Environmental Concerns Over Drilling Drive Producers to Seek Alternative Technology, Creating Business Opportunities
By BEN CASSELMAN
Natural-gas producers are searching for more environmentally friendly ways to get the increasingly popular fuel out of the ground.
Big players such as Devon Energy Corp., Southwestern Energy Co. and Newfield Exploration Co. are experimenting with ways to recycle waste water, use nontoxic chemicals for drilling and eliminate the need for some chemicals altogether. Companies that offer such technology —including long-standing oil-service giants like Halliburton Co. as well as new competitors, one of which is backed by former football quarterback Drew Bledsoe—have spotted an opportunity.
Hydraulic fracturing—in which millions of gallons of water, sand and chemicals are injected deep into the ground to crack open gas-bearing shale, allowing gas to flow to the surface—has been used for decades but has become far more common in recent years, unlocking huge reserves of gas in Texas, Pennsylvania and other states.
But environmental groups and some residents of gas-producing areas have become concerned that the process uses too much water and could contaminate water supplies. A U.S. House committee is investigating hydraulic fracturing, commonly
known as "fracking" or "fracing," and some congressional Democrats have called for increased regulation.
The industry says that fracturing has never been conclusively linked to water contamination, and that gas extraction uses less water than coal mining, nuclear power and other types of energy production.
But as political pressure has increased, companies have increasingly looked for ways to cut down on water and chemical use. That has been especially true in Pennsylvania and New York, where local worries about water use and contamination have threatened to slow development of the massive Marcellus Shale gas field.
"The number one issue up in the Marcellus is water," said Stephen Campbell, vice president of investor relations for Newfield Exploration. Environmental groups say they welcome anything that could allow gas to be extracted more safely, but want evidence that the technologies work as promised. "We need the details," said Amy Mall, a senior policy analyst for the Natural Resources Defense Council. "I know this industry can innovate. I know this industry can do better, so let's see them do it.
To address concerns over chemicals, companies are trying to develop non-toxic alternatives to the substances usually used in the fracturing process to kill bacteria, reduce friction and prevent mineral build-up. Major oilfield service companies such as Baker Hughes Inc. and Schlumberger Ltd. are experimenting with environmentally friendly chemicals, which were initially developed for offshore drilling. Halliburton, the second-biggest services company by revenue, is using ultraviolet light to kill bacteria, eliminating the need for toxic chemicals.
Among the smaller companies, South Carolina-based Integrated Environmental Technologies Ltd. makes a nontoxic alternative to gluteraldehyde, which is commonly used to kill bacteria that can grow in gas wells. Stuart, Fla.-based Ecosphere Technologies Inc. claims to eliminate the need for antibacterial chemicals altogether by killing bacteria at the surface before water is injected into wells.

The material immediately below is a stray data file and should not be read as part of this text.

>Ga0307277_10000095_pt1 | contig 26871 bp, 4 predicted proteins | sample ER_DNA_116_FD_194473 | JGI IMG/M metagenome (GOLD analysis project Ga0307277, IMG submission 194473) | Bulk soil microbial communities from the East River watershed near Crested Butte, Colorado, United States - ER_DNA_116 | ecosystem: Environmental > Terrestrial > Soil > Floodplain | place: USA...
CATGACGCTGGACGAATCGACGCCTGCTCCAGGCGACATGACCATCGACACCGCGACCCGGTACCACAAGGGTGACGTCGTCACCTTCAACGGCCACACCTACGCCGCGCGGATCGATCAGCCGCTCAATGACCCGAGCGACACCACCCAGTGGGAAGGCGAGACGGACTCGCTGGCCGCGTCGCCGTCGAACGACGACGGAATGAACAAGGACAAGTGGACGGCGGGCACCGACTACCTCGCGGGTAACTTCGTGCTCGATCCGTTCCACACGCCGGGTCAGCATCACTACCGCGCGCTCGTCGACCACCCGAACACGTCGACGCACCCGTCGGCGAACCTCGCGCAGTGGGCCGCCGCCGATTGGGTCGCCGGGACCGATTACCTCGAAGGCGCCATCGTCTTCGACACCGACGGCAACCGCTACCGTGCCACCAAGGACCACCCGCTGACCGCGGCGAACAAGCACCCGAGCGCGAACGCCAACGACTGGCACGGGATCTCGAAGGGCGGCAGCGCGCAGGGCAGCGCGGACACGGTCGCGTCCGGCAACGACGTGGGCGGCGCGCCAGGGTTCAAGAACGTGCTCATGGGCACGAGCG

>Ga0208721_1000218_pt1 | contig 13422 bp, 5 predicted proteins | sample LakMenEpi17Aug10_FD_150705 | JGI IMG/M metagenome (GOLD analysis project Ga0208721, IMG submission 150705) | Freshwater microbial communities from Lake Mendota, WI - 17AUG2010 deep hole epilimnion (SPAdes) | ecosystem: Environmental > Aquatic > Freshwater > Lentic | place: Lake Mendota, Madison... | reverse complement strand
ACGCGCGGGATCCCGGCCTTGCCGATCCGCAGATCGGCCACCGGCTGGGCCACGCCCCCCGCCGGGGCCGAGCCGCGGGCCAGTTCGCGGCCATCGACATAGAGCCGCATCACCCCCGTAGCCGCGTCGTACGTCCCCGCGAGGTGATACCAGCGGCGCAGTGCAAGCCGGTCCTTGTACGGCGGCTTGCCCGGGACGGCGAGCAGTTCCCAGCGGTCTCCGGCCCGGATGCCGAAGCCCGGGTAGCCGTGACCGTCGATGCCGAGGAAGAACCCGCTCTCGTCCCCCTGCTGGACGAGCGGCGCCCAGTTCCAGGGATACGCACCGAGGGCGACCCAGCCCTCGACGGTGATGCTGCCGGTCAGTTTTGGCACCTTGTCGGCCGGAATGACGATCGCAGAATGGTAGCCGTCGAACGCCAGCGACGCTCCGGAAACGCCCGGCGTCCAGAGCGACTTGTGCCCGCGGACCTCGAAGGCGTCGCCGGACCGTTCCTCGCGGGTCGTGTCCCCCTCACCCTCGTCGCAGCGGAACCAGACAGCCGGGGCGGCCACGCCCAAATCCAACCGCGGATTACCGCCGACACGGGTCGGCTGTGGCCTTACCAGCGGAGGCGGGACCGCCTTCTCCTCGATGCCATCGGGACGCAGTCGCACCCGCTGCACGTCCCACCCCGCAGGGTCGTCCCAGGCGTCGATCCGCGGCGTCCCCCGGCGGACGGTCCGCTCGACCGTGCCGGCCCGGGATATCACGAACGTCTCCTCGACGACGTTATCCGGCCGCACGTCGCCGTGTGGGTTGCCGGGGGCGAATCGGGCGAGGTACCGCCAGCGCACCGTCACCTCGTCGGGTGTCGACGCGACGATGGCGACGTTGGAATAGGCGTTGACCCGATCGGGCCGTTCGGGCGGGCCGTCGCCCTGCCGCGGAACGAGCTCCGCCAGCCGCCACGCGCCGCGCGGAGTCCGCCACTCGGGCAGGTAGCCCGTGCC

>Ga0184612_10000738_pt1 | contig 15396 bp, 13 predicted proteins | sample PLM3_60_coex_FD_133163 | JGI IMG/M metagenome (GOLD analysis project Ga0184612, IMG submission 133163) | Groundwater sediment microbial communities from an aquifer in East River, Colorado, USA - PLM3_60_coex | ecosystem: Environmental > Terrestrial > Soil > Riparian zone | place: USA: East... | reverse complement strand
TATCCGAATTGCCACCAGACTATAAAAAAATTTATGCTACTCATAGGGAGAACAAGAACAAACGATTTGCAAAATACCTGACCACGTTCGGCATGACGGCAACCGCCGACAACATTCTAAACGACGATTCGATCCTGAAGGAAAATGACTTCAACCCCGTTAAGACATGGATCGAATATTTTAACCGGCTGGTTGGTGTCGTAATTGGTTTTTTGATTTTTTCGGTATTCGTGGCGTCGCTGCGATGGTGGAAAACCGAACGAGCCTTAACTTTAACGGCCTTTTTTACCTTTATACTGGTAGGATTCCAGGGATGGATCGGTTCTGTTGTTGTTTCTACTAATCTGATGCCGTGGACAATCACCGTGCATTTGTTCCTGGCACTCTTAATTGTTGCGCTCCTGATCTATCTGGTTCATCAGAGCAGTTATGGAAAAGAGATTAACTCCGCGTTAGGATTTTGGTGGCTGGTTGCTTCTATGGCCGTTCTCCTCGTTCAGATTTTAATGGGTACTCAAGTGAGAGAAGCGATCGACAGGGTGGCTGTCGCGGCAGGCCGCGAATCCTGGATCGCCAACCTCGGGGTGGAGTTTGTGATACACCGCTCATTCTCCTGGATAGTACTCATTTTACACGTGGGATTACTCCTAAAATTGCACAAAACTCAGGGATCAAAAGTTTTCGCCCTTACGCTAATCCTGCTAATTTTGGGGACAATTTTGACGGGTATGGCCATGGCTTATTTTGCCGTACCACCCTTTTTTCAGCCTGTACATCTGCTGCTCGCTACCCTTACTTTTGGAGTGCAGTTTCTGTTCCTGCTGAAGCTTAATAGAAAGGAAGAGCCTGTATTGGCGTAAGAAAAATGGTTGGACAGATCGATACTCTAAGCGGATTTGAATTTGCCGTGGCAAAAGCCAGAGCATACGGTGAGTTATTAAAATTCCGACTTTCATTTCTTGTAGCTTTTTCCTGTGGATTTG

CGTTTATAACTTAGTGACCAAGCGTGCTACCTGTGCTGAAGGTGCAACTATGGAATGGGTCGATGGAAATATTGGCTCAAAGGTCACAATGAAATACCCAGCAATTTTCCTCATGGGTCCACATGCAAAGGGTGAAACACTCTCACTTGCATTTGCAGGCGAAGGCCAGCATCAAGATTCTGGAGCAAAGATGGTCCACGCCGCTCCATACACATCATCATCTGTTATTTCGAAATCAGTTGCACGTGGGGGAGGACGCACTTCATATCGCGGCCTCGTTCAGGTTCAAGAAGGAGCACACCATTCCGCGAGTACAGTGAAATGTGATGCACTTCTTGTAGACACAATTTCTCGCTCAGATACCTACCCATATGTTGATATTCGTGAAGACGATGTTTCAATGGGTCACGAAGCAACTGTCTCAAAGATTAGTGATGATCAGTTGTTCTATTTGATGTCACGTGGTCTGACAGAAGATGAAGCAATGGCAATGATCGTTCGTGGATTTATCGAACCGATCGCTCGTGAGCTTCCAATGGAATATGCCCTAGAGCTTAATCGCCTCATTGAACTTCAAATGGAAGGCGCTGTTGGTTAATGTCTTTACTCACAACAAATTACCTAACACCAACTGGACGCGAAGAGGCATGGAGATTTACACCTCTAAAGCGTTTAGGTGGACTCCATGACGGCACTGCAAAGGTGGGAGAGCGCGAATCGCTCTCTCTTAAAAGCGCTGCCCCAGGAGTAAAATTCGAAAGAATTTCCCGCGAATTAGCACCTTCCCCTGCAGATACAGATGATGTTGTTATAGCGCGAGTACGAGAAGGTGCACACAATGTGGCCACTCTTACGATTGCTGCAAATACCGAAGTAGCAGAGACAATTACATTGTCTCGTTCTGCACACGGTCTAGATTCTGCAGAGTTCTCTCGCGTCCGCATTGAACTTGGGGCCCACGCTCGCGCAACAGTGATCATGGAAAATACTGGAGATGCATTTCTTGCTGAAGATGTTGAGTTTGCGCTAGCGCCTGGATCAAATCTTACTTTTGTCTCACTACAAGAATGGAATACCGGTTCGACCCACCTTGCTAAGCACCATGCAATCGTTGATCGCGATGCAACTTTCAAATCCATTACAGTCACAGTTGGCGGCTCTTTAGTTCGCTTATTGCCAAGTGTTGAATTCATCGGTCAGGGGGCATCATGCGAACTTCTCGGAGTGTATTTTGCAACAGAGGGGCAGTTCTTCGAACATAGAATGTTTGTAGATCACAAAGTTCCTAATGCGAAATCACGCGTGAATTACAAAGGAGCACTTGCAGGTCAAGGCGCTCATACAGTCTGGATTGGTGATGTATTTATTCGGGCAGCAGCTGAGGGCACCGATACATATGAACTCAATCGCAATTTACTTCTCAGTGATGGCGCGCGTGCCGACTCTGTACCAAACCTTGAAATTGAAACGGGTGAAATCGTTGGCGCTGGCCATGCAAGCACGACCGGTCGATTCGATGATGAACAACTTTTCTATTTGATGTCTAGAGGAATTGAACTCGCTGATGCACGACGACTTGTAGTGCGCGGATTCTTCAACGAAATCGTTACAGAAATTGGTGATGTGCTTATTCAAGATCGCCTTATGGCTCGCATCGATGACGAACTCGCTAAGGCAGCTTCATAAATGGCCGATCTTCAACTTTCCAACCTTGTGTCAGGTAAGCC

Ecosphere is backed by Mr. Bledsoe, the former quarterback for the New England Patriots and other teams. Mr. Bledsoe and his partners—which include Troy Aikman, the former Dallas Cowboys quarterback—have invested $10 million in the company. "We've got so much gas under the ground here domestically that we can really take a bite out of our dependence on foreign energy," Mr. Bledsoe said. When he retired from football in 2007, Mr. Bledsoe wanted to avoid mistakes made by some former professional athletes who blow their fortunes on ill-considered investments, he said. He met Ecosphere founder Dennis McGuire in Whitefish, Mont., where they both owned ranches.
Mr. Bledsoe said he liked that the Ecosphere concept was simple enough that he could explain it to his four young children. "We're taking dirty water and making it clean," he said.
Some companies, including Ecosphere, are also focused on helping gas producers re-use water from hydraulic fracturing. Such operations use millions of gallons of water, much of which returns to the surface through the well, carrying with it not just chemicals but also salts, minerals and even radioactive material picked up underground. Companies typically pay to have the waste water shipped either to a treatment plant or to a disposal site.
In 2005, Devon Energy began working with Fountain Quail Water Management, a division of Canadian company Aqua-Pure Ventures Inc., to recycle waste water in the Barnett Shale in north Texas. Newfield, Range Resources Inc. and other big gas producers are trying similar technologies in northeastern states, where there aren't many disposal sites.
Last month, water processing company Water Tectonics Inc. formed a new oil and gas division, Blu Energy Solutions, and hired Jack Stabenau, a former Halliburton manager, to run it.
"There's a lot of companies trying to get into the business," Mr. Stabenau said. "I've literally had people send me stuff that they've been working on in their garage."